***Disclosure:I participated in an Ambassador Program on behalf of Influence Central for Anheuser-Busch’s Family Talk About Drinking Program. I received a promotional item to thank me for my participation.***
I am SO blessed to be able to raise my children in a city that is so rich with family-friendly activities. We always enjoy the various festivals and events, and especially everything that involves live music. With these events, however, comes alcohol. Lots and lots of alcohol. (There are always beer and wine vendors available for responsible adults at these events.)
My teen, Kyle, often attends these events, and usually, he chooses to spend time with his friends rather than his parents. I can't really blame him. When I was 15, I certainly didn't want to hang out with my family all the time, either. We have a very open line of communication, and Kyle makes very good choices the majority of the time. Still, with all of the summer festivities beginning, we have been taking the time to talk to him again about the consequences of underage drinking.
My husband and I have decided that the cycle ends now, and our kids will never have to grow up with an addicted parent. We don't drink often at all, and when we do, we do so responsibly. Still, the choices of others affect our lives, and my kids miss out on relationships they should be having, if only the drugs and alcohol weren't top priority. It's hard having to explain to children why certain people don't make the effort to see them or even talk to them. As a mom and a daughter, this breaks my heart. But there is some good that comes from this painful reality....because my teen sees first-hand how drinking can hurt a family, he has absolutely zero interest in doing so, himself.
Even though I am 100% confident that my son has the willpower to say no to drinking, we still revisit this topic once in awhile. After all, as he gets older, he may find himself in different situations where peer pressure is present. Kids have the desire to fit in and be "cool", so peer pressure can be hard to walk away from. We like to talk about these possible scenarios, so he can come up with the best response beforehand.
For more than 20 years now, the folks at Anheuser-Busch have shared the Family Talk About Drinking program with parents to help provide them with tips on having an open dialog about alcohol with their children of all ages. Trust me, it's never too early to talk to your kids about this and other "sensitive" issues.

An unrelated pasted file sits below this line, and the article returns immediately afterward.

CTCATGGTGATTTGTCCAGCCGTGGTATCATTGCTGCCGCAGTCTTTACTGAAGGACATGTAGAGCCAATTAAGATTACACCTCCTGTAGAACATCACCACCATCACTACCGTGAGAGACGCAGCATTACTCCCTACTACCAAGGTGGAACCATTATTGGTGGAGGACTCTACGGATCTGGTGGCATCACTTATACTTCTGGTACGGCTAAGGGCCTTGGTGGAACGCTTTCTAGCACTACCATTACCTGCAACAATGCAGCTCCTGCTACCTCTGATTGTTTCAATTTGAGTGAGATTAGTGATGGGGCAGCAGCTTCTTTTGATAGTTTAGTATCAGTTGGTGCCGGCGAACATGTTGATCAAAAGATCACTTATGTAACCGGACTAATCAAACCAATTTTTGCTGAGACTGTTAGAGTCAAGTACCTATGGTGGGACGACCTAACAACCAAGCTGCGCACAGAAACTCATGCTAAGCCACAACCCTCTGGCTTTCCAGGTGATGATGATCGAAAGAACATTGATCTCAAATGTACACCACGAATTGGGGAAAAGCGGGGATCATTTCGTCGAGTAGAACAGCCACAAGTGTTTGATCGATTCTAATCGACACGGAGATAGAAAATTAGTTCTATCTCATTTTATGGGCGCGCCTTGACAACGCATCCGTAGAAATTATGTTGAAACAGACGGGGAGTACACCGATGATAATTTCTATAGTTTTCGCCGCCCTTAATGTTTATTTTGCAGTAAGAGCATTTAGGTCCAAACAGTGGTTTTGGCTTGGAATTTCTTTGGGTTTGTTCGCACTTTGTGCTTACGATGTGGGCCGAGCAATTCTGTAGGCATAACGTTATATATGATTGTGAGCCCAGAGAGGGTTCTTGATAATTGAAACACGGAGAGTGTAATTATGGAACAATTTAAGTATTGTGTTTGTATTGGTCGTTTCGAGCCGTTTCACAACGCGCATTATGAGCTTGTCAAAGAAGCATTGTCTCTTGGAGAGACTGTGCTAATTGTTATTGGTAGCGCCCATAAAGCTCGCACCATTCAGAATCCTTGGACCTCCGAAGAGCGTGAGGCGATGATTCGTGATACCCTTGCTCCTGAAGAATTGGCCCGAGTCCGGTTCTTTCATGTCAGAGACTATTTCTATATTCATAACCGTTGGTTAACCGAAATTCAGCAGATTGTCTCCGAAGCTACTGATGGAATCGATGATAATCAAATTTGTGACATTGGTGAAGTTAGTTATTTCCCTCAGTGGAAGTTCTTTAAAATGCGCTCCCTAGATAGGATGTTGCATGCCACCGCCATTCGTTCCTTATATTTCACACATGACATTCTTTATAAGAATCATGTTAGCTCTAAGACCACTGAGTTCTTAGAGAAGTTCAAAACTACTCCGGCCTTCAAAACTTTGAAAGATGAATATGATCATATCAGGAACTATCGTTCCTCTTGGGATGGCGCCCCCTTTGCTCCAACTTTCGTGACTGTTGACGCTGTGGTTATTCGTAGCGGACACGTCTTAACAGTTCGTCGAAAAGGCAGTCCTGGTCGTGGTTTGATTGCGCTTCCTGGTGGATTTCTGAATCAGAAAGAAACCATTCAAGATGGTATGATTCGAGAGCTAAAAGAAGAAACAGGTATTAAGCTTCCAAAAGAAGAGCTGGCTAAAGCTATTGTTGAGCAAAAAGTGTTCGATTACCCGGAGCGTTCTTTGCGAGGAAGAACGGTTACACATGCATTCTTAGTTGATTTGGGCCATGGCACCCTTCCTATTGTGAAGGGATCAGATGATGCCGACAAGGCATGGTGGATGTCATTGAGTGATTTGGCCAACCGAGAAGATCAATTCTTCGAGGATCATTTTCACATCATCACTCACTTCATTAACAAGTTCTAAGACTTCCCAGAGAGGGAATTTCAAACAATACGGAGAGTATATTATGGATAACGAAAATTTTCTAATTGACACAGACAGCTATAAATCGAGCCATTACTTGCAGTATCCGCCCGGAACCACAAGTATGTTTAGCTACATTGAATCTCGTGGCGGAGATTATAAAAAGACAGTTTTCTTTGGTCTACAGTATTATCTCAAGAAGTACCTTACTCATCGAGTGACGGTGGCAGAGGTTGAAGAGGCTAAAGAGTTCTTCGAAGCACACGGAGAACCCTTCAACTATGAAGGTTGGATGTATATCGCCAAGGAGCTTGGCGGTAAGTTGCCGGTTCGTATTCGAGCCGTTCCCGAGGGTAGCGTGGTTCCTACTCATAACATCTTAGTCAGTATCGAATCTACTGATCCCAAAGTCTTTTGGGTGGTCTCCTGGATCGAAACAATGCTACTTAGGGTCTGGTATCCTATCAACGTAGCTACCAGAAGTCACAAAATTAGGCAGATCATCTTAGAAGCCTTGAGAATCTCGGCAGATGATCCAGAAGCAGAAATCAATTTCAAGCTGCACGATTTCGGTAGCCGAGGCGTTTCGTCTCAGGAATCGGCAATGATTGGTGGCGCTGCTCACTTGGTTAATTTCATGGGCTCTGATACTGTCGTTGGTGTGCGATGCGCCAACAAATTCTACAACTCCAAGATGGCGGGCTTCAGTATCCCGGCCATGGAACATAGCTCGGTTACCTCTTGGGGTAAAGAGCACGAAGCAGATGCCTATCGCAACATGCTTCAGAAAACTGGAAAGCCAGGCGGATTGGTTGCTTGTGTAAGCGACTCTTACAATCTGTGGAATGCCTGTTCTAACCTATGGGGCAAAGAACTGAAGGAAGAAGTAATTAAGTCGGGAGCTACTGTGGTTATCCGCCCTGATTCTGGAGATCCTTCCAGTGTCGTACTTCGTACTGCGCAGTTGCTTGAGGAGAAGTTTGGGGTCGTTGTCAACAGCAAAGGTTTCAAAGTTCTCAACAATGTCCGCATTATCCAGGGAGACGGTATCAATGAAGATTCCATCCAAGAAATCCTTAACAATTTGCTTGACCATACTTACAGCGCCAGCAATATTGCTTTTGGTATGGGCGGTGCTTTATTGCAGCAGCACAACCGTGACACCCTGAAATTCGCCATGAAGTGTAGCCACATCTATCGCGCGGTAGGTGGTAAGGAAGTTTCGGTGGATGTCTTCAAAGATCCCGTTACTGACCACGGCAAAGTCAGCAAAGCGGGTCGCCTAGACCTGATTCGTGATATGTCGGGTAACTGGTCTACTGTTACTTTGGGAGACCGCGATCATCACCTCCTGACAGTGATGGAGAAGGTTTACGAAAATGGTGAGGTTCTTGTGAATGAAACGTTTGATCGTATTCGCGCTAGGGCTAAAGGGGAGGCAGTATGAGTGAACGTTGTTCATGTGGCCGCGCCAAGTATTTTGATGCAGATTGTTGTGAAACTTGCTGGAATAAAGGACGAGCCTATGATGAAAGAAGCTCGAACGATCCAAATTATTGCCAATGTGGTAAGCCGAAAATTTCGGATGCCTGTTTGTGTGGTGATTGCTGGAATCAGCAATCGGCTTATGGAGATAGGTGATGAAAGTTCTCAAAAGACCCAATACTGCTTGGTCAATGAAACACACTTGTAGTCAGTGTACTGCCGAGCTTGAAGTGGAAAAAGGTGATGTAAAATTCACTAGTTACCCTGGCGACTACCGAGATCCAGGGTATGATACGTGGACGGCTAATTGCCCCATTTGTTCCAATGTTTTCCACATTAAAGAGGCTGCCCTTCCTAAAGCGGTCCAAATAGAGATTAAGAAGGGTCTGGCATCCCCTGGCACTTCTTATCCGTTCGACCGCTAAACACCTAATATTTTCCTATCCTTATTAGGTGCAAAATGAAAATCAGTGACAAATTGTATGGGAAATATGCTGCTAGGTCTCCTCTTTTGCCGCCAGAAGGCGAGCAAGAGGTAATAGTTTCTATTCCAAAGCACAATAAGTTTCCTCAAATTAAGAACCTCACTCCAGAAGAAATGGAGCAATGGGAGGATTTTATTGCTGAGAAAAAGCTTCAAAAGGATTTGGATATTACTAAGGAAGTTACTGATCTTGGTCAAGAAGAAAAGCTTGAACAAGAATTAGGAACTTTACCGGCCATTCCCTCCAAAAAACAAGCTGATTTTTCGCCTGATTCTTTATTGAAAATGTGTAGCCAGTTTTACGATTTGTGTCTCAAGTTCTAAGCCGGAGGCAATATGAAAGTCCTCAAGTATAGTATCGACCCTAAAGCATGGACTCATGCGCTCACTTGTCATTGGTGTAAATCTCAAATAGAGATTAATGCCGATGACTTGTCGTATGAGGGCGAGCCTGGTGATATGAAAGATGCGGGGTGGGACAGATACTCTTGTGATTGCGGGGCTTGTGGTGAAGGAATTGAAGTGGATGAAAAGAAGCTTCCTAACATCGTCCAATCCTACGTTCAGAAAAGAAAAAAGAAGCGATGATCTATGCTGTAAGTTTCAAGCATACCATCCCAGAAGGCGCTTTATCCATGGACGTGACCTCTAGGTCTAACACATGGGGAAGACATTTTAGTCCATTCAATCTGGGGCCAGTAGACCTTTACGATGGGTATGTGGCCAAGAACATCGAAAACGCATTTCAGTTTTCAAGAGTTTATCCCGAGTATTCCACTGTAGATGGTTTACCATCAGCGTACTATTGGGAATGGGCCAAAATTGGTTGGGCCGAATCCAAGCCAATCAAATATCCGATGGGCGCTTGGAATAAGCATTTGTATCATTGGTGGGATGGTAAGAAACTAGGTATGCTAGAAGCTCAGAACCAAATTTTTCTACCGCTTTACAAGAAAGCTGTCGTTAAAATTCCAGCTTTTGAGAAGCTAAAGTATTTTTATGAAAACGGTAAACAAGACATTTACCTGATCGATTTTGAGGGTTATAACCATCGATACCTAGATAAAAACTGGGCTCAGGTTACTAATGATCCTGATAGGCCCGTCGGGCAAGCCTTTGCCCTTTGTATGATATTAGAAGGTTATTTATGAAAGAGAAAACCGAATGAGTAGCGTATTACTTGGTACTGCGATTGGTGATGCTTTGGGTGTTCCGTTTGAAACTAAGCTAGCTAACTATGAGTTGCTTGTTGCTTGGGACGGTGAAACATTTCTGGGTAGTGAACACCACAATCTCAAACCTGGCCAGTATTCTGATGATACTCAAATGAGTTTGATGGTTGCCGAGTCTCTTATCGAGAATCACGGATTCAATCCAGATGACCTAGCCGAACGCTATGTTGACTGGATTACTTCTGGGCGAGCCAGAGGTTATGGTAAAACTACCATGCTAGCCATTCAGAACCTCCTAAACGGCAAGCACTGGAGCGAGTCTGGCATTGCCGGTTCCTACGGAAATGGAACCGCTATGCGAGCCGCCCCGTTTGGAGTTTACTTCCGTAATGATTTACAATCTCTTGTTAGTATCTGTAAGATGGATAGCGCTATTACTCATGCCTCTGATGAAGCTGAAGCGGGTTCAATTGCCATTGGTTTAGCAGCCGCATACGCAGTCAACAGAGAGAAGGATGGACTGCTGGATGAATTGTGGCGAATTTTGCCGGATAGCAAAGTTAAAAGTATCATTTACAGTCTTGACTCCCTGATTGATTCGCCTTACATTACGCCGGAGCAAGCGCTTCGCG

Parents have 3 roles when it comes to parenting, each specific to age and development of their child(ren): Being a Teacher (for children ages 1-7), The Facilitator (for children ages 8-13) and The Coach (ages 14-21 and older).
No matter which stage you're in, kids need appropriate guidance from the person who loves them most: YOU! Even when teens tell you they don't need your input, they still do. It just takes some creativity to make sure that they will actually hear you. The #ABFamilyTalk About Drinking website can help you there.
- Find Windows of Opportunity to Talk – When you have a teenager, windows of opportunity to talk can open and close fast. Use prom and graduation to continue the conversation around underage drinking. Set clear boundaries and encourage good decision-making this prom and graduation season.
- Connect with Your Teen – Two things you can do to connect with your teen: listen and respect their opinion. In turn, they’ll be much more likely to talk with you about the tough issues – like underage drinking.
- Ask Open-Ended Questions – During prom and graduation season, be sure to ask open-ended questions to help your teen think through potential scenarios involving alcohol.
- Encourage Accountability – In the busy time leading up to prom and graduation, a text is not enough. Encourage accountability and check in with a call.
Please consider taking time out to talk to your kids about underage drinking. As prom and summer approaches, this is a crucial discussion for parents to have. Be open. Be honest. Talk about how to handle different situations when a teen may be tempted to drink, and how they could handle it. I have found that the more open I am with MY teen, the more he comes to us for advice about sensitive topics, and he consistently makes good choices as a result. It may be uncomfortable, but I promise you, it will bring you closer together.
You can learn more on the Family Talk About Drinking website.
You can also join the discussion on the Family Talk About Drinking Facebook page.
How do YOU go about tackling sensitive conversations with your teens? I'd love to hear your ideas!